Searing Meat Does Not Lock in Moisture
By Terry D. Johnson
The idea that searing meat locks in the juices has been around since the middle of the 19th century. According to the theory, searing changes the structure of the outside of the meat, preventing the escape of moisture during subsequent cooking. It’s still a popular technique – despite demonstrably failing at its purported task.
This is a simple enough one to test. Take two cuts of meat, sear one, cook both, and weigh them to determine whether the seared meat loses less moisture than the unseared cut. Numerous experiments have shown that the seared meat typically loses at least as much moisture, and possibly more.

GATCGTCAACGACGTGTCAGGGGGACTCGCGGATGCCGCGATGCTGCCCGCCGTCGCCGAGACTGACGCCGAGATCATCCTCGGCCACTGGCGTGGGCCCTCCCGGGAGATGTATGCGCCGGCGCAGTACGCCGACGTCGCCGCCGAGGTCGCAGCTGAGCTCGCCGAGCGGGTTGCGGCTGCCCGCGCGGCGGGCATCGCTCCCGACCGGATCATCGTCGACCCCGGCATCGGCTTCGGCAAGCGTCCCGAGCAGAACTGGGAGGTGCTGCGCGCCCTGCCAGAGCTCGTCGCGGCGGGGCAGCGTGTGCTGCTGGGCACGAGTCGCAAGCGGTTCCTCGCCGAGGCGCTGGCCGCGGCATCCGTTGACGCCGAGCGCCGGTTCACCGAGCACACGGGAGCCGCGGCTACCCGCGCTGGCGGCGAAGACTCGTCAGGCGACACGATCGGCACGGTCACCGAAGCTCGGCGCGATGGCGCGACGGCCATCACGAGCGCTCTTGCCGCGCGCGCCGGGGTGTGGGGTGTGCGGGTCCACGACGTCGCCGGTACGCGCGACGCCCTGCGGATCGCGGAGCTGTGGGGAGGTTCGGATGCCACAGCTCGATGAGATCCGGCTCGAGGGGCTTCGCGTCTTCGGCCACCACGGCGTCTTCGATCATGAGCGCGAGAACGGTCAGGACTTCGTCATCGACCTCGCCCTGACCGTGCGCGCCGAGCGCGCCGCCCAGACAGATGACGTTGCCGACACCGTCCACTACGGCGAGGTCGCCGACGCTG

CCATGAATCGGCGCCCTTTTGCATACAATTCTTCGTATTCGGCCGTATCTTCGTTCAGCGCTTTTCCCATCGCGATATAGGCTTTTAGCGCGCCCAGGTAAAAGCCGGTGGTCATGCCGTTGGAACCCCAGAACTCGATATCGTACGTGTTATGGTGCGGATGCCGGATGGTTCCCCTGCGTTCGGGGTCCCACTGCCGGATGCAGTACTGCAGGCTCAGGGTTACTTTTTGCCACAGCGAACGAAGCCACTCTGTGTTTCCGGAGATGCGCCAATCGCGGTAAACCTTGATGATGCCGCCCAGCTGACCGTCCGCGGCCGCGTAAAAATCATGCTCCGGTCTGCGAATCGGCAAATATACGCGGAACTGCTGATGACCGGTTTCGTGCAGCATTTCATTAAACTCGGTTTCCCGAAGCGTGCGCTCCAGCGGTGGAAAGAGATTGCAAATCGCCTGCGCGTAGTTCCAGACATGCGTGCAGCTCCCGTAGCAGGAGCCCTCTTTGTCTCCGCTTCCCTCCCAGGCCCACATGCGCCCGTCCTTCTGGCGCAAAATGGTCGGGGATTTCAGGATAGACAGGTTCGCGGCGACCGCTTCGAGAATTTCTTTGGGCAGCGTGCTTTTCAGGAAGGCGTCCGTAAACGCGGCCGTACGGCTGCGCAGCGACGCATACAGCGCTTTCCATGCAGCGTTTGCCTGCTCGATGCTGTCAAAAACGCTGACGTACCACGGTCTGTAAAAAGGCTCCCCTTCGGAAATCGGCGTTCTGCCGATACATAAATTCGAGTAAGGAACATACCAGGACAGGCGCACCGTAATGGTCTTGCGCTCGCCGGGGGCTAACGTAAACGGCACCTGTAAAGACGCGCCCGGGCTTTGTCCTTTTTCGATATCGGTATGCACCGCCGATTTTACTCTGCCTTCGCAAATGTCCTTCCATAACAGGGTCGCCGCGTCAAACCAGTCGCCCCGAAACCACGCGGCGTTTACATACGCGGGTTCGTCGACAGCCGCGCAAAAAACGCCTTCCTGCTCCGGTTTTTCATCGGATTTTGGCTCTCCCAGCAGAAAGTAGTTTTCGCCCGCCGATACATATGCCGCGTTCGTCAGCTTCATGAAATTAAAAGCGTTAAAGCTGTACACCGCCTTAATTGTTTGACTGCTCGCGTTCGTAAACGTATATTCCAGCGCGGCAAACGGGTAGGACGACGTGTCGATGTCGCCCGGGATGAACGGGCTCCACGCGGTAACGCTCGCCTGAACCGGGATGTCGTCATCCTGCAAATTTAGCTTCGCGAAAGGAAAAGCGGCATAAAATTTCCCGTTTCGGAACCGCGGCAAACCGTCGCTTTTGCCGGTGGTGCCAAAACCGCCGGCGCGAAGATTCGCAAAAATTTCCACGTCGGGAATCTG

Does this mean you should avoid searing meat entirely? Not at all. Browning (or caramelization) of the meat’s surface will introduce flavors and texture. A good sear is still a worthy component of a good chef’s toolbox – but not because it laminates your prime rib.